13 Healthiest Fall Foods (Slideshow)


An apple a day might really keep the doctor away. In addition to containing 13.9 percent of your daily recommended vitamin C intake, apples offer antioxidant, cardiovascular and anti-cancer benefits. Don't peel off the skin! It contains most of the insoluble fiber — which helps keep you regular — plus plenty of vitamin C and folate.

Recipe: Apple, baby kale, turkey quesadilla

Brussels Sprouts

It's a shame Brussels sprouts aren't appreciated as much as they should be. While notoriously disliked by many, they offer hefty amounts of vitamins K and C, and their nutrients support three systems that are crucial to cancer prevention: the body's detox system, antioxidant system, and anti-inflammatory system. They're also known to lower cholesterol.

Recipe: Baked Brussels sprouts


This wonderfully inexpensive vegetable is loaded with vitamins K and C. Plus, it's been known to boost digestive health, lower cholesterol, and provide anti-inflammatory benefits. According to the World's Healthiest Foods, the glucosinolates found in cabbage can be converted into compounds that help prevent such cancers as bladder cancer, breast cancer, colon cancer, and prostate cancer.

Recipe: Kalyn's stuffed cabbage casserole


Groceries stock carrots year-round, but you'll find the most flavorful ones during summer and fall. It's astounding how much vitamin A is in this root vegetable: Just 1 cup packs 407.6 percent of your daily recommended intake! You probably already know about carrots' contribution to eye health, but they also have anti-cancer and cardiovascular benefits.

Recipe: Creamy carrot soup (no cream!)


Just 1 cup of cauliflower contains 85.9 percent of your daily recommended intake of vitamin C. This cruciferous vegetable helps your body's detox system, antioxidant system, and anti-inflammatory system. By helping your maintain your body's proper functioning, it simultaneously helps prevent cancer.

Recipe: Curried cauliflower


When it comes to disease-fighting antioxidants, cranberries outrank almost every fruit and vegetable. They help prevent urinary tract infections and provide anti-inflammatory benefits for the cardiovascular system and the digestive tract. They've also been shown to lower the frequency of cold and flu symptoms.

Recipe: Kale with walnuts and cranberries


Your heart will thank you for eating this root vegetable, which contains plenty of potassium and folate — two nutrients important for cardiovascular health. You'll also get a fair amount of antioxidant power from vitamins C and E, as well as the bone-health benefits from vitamin K and manganese.

Recipe: Roasted Parmesan parsnips


If you're looking for fiber, get some pears on your plate! They're one of the highest-fiber fruits and also contain vitamins C and K. Once again, don't strip the skin! It contains at least three to four times as many antioxidants, anti-inflammatory flavonoids, and potentially anticancer phytonutrients.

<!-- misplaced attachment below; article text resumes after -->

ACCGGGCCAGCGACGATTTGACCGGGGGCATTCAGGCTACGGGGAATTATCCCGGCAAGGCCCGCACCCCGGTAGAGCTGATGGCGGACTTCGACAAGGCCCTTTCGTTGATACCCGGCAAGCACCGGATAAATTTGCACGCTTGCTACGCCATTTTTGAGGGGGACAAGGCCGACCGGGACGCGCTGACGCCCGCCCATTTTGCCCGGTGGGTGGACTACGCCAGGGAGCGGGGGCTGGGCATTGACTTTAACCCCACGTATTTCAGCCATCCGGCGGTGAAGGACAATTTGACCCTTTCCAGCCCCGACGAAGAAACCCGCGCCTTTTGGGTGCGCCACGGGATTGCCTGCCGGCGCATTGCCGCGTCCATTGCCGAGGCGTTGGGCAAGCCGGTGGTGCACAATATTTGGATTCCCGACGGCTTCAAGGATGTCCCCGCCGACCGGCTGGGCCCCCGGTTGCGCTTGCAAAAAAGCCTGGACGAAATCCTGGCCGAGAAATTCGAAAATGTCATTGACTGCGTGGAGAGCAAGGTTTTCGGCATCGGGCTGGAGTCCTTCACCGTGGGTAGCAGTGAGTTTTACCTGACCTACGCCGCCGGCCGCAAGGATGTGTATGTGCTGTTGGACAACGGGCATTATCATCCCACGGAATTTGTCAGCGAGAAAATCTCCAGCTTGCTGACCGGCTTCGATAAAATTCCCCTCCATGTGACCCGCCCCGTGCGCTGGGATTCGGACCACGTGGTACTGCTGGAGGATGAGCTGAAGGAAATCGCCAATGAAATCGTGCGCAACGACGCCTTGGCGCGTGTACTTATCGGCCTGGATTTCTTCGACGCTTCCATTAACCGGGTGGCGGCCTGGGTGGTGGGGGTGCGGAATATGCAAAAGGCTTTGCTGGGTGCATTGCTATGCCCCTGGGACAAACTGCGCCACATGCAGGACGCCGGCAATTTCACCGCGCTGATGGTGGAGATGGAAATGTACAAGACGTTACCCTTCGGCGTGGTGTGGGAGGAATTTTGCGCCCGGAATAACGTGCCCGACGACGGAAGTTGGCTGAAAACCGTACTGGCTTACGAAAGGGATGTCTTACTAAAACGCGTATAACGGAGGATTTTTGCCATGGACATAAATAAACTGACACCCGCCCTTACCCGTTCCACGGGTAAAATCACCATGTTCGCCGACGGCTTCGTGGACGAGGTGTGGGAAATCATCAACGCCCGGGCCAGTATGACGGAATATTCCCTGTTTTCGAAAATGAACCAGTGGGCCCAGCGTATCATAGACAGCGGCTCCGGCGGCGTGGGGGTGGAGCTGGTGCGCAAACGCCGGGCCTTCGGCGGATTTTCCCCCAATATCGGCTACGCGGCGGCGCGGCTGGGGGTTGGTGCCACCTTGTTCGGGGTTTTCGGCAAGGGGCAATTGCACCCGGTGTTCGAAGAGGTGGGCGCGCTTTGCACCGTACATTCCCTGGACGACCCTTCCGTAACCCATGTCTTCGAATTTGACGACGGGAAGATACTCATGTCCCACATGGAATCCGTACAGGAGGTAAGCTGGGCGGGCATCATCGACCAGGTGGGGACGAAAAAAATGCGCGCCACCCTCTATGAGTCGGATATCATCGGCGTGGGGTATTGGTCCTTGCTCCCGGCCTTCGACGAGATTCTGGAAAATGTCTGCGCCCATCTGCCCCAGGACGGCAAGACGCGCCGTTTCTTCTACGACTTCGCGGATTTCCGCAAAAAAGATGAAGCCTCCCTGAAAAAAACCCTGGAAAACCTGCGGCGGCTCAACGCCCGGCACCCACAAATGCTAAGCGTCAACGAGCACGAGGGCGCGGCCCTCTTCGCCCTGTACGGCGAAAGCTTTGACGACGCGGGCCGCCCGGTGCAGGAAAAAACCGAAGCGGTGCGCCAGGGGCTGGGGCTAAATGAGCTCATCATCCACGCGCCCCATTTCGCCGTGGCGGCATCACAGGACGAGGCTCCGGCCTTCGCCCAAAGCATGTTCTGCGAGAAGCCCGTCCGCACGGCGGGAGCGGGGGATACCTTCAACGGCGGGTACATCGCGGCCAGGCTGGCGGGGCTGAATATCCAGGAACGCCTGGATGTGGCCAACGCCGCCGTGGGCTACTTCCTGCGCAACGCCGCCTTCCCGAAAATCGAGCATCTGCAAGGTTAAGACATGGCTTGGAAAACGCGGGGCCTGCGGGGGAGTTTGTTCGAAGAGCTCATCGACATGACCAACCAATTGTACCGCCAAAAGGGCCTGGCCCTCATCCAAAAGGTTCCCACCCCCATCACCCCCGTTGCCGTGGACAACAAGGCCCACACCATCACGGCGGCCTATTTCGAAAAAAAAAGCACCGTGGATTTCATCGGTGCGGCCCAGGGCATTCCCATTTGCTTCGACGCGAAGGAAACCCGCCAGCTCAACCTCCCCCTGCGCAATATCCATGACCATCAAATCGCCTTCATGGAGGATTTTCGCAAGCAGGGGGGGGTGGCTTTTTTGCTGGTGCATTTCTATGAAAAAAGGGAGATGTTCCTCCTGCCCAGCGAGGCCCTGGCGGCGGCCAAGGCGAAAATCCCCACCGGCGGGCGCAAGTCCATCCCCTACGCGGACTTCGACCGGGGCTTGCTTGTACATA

Recipe: Fennel and Bosc pear salad with walnuts and aged balsamic


Persimmons pack plenty of fiber — just one contains a quarter of your recommended daily value — and the type of fiber (pectin) helps regulate blood-sugar levels. According to FitSugar, they may also help relieve bloating and constipation.

Recipe: Baked oatmeal with apple and persimmons


As long as you stay away from the pie, pumpkins can be a healthy addition to your diet. They're not only low in calories but also loaded with vitamin A and fiber. Don't throw out the seeds, either! They're packed with tons of antioxidants and nutrients, including manganese, tryptophan, magnesium, phosphorus, and zinc.

Recipe: Pumpkin gnocchi

Sweet Potatoes

These orange tubers contain more than your daily requirement of vitamin A, nearly a third of the vitamin C you need, almost 15 percent of your daily dietary fiber intake, and 10 percent of the necessary potassium, according to Livestrong. They also contain a good deal of antioxidants like beta-carotene and vitamin C, which help eliminate cancer-friendly free radicals in the body. 

Recipe: Old Bay roasted sweet potatoes


In season October through March, turnips are a low-calorie way to get your vitamin C, fiber, B vitamins, calcium, and potassium. Buy them with the greens still intact — they're loaded with vitamins A and K. 

Recipe: Braised turnip greens with turnips and apples

Winter Squash

A single cup of winter squash contains almost half of your daily vitamin C intake, and orange varieties like butternut squash are loaded with heart-disease-fighting carotenoids. The fiber you'll find in this fall favorite will also keep you feeling full longer.

Recipe: Skinny butternut squash au gratin